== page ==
A Summer Place (1959)
In his youth Ken Jorgenson (Richard Egan) had been a lifeguard and a tutor during the summer at the inn on the prestigious Pine Island. During that summer he dated Sylvia (Dorothy McGuire) she is now married Bart Hunter (Arthur Kennedy) whose family owned The Pine Island Inn. Now a research chemist (i.e. he has money now, lots of it) Ken is returning to the Island with his family for the summer. In tow are his beautiful teenage daughter Molly (Sandra Dee), and his neurotic and prudish wife Helen (Constance Ford). Ken and Helen’s marriage is an unhappy one with Ken and Molly constantly living under the demanding and demeaning direction of Helen. Sylvia’s marriage is equally unpleasant with Bart being lazy, near bankrupt, alcoholic. Initially, things are awkward between Sylvia and Ken; however, with rekindled interest they begin an affair. But, theirs is not the only romance blooming on the island, Molly and Johnny (Troy Donahue), Sylvia and Bart’s s son, begin a fling of their own. While on a boating excursion Johnny and Molly become stranded when the boat capsizes in rough water. They are missing until the Coast Guard locates them and returns them to Pine Island. This sets off a chain of events that changes both families forever.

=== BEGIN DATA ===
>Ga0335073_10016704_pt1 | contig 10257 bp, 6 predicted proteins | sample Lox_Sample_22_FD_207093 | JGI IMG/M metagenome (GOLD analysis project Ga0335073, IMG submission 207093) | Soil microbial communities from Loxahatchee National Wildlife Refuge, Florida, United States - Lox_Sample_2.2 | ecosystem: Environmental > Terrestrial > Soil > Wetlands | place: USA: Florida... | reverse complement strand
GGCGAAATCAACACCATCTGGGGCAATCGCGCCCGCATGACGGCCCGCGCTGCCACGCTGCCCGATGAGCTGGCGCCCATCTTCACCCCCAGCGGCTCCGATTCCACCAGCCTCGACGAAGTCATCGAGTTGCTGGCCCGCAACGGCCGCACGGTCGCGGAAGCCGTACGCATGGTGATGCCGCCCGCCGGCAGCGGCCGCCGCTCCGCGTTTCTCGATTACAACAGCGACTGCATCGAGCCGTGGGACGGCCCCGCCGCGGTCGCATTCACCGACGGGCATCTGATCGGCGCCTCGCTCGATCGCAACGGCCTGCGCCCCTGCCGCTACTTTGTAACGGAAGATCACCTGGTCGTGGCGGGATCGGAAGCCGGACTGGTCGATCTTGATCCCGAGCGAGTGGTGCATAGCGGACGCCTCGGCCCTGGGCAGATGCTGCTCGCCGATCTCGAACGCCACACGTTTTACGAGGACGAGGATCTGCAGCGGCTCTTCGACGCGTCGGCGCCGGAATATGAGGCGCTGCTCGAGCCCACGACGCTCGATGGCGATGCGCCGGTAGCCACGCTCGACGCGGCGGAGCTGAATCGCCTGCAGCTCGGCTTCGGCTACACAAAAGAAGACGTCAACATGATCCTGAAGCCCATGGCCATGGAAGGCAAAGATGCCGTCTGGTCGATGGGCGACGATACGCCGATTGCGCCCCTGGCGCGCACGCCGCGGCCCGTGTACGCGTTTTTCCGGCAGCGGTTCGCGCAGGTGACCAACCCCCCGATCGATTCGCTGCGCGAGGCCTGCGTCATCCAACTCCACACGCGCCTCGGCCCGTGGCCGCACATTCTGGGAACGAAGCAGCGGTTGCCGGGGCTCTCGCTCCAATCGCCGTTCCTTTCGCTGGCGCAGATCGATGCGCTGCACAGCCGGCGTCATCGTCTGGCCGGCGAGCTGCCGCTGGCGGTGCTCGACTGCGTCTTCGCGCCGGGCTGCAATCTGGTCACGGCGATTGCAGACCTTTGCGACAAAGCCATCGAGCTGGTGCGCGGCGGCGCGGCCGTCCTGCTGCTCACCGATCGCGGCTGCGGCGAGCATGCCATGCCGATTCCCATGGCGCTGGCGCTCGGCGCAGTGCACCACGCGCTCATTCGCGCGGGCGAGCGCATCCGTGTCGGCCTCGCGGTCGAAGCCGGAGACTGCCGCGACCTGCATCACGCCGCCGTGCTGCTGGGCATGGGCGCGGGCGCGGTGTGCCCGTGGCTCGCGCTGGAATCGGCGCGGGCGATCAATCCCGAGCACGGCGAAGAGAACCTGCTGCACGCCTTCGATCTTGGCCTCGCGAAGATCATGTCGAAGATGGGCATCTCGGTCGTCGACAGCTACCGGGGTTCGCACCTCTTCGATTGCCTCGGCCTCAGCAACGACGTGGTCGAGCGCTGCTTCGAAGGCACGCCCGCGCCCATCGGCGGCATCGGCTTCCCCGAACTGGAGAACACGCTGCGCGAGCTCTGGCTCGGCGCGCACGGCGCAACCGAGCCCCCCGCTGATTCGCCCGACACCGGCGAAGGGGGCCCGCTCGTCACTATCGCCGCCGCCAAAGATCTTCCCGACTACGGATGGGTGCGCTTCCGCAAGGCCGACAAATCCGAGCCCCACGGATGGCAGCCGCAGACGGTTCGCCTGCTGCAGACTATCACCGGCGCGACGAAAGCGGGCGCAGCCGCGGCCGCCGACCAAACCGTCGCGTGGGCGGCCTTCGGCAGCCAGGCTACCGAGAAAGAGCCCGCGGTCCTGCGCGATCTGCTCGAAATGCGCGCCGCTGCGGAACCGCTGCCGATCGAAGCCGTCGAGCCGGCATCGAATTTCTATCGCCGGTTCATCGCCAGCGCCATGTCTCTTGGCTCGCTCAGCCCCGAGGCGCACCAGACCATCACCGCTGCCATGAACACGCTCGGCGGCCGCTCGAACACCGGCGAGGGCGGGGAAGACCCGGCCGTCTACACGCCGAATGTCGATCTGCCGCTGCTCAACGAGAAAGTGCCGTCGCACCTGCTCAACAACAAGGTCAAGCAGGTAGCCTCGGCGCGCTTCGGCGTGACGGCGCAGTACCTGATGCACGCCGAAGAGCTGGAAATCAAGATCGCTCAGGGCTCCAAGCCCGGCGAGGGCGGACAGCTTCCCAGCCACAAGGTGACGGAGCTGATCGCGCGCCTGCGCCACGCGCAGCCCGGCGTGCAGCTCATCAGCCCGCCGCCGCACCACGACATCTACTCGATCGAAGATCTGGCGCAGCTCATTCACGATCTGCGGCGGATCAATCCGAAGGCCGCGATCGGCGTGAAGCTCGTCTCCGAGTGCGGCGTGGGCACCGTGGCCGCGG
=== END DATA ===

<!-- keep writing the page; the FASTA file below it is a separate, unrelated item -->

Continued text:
For its time A Summer Place was one of the definitive Hollywood movies about teenage love. However, now it comes across as camp with its melodramatic plot, coy dialogue about sex, and over the top characters. By the 1950’s the production code had been loosening its grip on the Hollywood film industry. With its salacious plot, Warner Brothers had to promise that the intent of the film would be moral, showing the pitfalls of love.
Another star of the film is the home featured as Ken and Sylvia’s beachfront house was designed by architect Frank Lloyd Wright. Built in 1951 for $125,000, the house still stands in Carmel, California. The house features a large stone chimney, blue metal roof, and vast windows. Wright often referred to this house as one of his favorites he designed.
A Summer Place will be shown on Thursday as part of an evening featuring 1950’s families:
There’s Always Tomorrow (1956) 8:00PM (ET)
A Summer Place (1959) 9:30PM (ET)
Our Very Own (1950) 11:45PM (ET)
A Hatful of Rain (1957) 1:30AM (ET)
Man on Fire (1957) 3:30AM (ET)